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The British Army in Africa

The British Army presence in Africa is based upon two main elements in Kenya: The British Peace Support Team (BPST) and the British Army Training Unit Kenya (BATUK), and the International Military Assistance Training Team (IMATT (SL)) in Sierra Leone.

The British Peace Support Team (BPST (EA))

BPST's mission is to coordinate UK military assistance to armed forces in Eastern Africa in order to contribute to Security Sector Reform and to increase peacekeeping capacity. To fulfil this mission it has three main parts:

  • International Mine Action Training Centre (IMATC)
  • Peace Support Training Centre (PSTC) 
  • A presence in the Kenyan Defence and Staff College (DSC)

The IMATC is a joint British and Kenyan venture aimed at alleviating the suffering caused by landmines and Explosive Remnants of War by providing high quality Mine Action Training. IMATC opened in February 2005 and is located next to Nairobi's international airport. The IMATC offers an excellent training opportunity for Mine Action due to the bespoke facilities, access to local Kenyan training areas and unique position in a neutral and secure location in Africa.

East Africa's first dedicated dog detection centre is now open at the IMATC and is currently home to 6 mine detection dogs. Training at the IMATC is exclusively humanitarian in nature and NGOs and other organisations operating in a mine affected region are welcome to use the facilites.

British Peace Support Team (BPST (SA))

In South Africa, based in Pretoria at the Peace Mission Training Centre, is the BPST(SA). This team is mandated by the South African Department of Defence to advise on aspects of democratic defence management and peace support operations. The BPST (SA) comprises nine military officers and one civilian support staff.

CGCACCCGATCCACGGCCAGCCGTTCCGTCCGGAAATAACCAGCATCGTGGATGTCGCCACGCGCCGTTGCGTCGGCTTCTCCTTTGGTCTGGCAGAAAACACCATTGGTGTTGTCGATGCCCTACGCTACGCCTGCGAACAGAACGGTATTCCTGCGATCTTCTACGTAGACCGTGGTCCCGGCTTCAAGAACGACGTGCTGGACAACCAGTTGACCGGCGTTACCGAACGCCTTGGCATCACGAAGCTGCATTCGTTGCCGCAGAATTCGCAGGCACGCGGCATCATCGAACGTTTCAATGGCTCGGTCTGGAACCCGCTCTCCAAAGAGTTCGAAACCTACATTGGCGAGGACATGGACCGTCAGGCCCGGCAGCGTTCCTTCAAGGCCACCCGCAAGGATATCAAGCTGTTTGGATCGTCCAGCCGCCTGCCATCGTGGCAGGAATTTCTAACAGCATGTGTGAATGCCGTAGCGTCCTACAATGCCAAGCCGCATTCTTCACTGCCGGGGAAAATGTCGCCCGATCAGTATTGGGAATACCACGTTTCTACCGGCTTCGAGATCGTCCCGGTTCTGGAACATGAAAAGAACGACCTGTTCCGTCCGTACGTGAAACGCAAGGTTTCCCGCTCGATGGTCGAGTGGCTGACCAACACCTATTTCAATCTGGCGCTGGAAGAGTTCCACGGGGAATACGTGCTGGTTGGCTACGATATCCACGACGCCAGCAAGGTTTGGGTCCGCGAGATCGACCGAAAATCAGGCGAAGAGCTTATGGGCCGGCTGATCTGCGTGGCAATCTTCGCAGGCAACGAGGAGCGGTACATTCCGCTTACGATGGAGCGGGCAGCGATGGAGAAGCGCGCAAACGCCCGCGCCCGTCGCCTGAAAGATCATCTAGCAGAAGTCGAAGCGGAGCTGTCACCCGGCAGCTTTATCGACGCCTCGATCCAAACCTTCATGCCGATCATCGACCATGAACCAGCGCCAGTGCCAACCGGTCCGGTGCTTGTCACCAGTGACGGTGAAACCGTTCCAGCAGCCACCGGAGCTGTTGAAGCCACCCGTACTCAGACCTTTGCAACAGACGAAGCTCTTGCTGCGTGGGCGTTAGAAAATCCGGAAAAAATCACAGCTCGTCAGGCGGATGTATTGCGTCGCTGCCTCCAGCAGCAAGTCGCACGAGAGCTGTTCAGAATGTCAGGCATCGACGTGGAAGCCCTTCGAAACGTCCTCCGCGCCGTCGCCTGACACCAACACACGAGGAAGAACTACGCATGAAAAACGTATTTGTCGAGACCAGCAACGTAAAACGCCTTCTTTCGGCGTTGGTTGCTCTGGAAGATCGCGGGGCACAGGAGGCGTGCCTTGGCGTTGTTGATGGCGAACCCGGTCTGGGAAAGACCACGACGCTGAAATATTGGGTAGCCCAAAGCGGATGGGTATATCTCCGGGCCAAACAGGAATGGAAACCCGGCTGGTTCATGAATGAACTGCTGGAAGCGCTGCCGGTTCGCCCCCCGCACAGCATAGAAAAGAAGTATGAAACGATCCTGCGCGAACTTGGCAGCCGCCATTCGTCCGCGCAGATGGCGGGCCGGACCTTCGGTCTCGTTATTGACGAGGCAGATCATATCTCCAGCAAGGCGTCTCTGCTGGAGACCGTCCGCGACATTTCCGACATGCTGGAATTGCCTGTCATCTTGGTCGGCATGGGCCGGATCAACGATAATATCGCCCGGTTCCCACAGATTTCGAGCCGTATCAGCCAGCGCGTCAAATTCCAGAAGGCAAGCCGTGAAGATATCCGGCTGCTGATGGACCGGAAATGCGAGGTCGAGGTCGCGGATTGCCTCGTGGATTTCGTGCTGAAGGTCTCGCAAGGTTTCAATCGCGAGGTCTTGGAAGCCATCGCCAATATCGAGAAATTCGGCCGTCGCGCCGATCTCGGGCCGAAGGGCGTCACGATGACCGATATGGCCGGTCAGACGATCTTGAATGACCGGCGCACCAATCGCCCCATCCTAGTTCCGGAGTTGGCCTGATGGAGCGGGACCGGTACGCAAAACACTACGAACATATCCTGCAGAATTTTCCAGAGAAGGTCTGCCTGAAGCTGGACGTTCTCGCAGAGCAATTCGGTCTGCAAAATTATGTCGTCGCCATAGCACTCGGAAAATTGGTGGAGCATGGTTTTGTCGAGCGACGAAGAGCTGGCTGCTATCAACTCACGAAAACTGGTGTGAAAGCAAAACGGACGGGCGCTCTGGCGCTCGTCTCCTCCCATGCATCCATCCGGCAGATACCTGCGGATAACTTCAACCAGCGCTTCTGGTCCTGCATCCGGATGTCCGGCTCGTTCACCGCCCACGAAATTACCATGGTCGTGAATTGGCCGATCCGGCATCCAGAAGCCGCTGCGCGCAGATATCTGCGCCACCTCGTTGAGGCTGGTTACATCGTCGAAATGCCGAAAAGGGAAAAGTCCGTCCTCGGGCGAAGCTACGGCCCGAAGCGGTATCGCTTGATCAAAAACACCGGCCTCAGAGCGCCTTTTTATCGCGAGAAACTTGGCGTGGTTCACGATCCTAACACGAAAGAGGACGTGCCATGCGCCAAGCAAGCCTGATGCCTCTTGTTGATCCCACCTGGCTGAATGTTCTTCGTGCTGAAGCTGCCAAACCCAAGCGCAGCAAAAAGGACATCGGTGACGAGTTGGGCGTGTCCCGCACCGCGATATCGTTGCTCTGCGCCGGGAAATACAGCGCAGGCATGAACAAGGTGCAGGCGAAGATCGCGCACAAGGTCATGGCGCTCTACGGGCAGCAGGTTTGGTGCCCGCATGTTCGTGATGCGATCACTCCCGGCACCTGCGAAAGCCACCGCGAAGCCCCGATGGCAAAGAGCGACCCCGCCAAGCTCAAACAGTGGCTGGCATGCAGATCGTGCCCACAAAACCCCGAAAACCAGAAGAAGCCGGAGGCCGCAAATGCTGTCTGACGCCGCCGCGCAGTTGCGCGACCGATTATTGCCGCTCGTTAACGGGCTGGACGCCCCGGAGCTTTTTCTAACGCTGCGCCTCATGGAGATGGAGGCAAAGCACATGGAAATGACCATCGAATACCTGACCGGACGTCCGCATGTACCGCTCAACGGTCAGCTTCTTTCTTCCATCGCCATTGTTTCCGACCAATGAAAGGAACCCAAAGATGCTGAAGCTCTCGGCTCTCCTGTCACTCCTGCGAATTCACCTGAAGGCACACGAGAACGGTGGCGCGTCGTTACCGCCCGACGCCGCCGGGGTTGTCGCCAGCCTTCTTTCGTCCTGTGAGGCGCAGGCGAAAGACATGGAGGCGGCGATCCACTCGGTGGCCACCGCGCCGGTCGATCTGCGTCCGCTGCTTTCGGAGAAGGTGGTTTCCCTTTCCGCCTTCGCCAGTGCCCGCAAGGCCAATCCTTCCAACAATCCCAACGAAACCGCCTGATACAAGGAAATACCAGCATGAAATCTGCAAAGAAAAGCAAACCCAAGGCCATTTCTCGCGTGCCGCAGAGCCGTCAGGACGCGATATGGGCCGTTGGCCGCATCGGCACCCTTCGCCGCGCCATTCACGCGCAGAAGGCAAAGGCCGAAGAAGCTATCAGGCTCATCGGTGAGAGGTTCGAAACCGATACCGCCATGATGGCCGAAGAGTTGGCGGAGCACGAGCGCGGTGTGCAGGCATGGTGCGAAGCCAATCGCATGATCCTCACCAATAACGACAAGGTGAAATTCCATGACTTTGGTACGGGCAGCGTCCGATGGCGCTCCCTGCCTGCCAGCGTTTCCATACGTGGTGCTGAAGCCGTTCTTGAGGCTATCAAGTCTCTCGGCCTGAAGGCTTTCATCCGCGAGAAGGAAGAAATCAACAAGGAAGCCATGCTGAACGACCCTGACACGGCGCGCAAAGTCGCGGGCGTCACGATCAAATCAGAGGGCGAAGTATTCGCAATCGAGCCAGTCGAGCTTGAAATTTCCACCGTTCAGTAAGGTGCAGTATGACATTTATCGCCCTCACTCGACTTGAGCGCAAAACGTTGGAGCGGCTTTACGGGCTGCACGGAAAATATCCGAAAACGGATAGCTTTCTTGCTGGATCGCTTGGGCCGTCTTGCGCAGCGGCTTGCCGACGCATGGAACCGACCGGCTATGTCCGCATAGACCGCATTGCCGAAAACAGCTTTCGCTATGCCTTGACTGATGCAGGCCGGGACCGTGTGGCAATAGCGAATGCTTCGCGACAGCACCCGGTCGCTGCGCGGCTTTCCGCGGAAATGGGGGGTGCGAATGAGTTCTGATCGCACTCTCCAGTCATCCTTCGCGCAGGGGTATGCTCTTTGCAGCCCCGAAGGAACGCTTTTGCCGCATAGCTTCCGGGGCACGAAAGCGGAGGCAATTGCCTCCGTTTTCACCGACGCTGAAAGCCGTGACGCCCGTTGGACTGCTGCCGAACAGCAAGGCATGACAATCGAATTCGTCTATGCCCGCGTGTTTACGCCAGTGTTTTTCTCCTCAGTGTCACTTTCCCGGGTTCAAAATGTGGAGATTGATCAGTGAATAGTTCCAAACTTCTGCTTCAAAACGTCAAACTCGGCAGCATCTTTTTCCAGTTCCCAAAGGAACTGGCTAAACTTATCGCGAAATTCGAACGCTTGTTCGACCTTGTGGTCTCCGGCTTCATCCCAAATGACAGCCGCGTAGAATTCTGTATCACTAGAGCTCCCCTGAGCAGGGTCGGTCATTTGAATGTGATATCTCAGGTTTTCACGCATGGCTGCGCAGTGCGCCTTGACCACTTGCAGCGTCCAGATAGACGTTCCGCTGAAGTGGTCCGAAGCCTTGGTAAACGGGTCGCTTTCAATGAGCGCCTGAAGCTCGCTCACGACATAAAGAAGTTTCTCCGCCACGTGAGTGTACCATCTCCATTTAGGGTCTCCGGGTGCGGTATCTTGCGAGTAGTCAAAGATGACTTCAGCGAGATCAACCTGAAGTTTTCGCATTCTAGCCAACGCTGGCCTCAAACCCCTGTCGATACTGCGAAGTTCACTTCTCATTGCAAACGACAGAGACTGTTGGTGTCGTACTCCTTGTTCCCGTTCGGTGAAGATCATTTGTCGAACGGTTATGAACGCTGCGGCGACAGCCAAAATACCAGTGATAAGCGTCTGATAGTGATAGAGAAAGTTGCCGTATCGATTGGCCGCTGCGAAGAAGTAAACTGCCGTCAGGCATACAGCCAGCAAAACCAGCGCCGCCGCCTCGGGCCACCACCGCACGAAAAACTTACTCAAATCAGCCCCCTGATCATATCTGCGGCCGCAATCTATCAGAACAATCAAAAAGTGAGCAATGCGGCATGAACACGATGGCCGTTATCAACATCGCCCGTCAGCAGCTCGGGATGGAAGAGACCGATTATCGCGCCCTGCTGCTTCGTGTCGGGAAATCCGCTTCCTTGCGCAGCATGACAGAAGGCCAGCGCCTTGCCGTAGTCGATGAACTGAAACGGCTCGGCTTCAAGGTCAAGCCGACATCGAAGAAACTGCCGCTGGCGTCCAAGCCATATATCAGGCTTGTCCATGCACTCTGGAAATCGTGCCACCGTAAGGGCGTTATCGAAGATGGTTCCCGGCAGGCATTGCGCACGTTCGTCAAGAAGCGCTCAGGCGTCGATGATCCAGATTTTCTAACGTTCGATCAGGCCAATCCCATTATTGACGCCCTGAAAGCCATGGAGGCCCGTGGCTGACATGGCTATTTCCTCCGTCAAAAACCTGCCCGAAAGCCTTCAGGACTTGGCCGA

British Army Training Unit Kenya – (BATUK)

BATUK is a permanent training support unit based mainly in Nanyuki, 200 km north of Nairobi, but with a small rear element in Nairobi. BATUK provides demanding training to exercising units preparing to deploy on operations or assume high readiness tasks. BATUK consists of around 100 permanent staff and reinforcing short tour cohort of another 280 personnel.

Under an agreement with the Kenyan Government, up to six infantry battalions per year carry out eight-week exercises in Kenya.

Exercises are split into two phases; Live Fire and Tactical Effects Simulation (TESEX), the later with a live enemy. The TESEX system identifies when vehicles have been fired at and damaged / destroyed and also informs soldiers when they are being fired at and if hit what injuries they have sustained.

There are also Royal Engineer exercises which carry out civil engineering projects and medical deployments which provide primary health care assistance to the civilian community.

International Military Advisory & Training

Team - IMATT Sierra Leone (SL) is located on the southern edge of Sierra Leone’s capital Freetown. The IMATT team's mission is to help develop the Sierra Leone Armed forces into a democratically accountable, effective and sustainable force, capable of fulfilling security tasks required by the Government of Sierra Leone.

It was established in 2002 from a training team originally deployed following the UK’s intervention to assist the UN in the resolving a 10-year civil war. Over the past 12 years the Republic of Sierra Leone Armed Forces (RSLAF) has been restructured and trained so that today the Navy is policing the country’s fishing grounds and the Army are contributing force elements to the UN and African Union, with recent deployments in Sudan and Somalia.

The size of IMATT(SL) has gradually decreased as the competence of RSLAF has grown.

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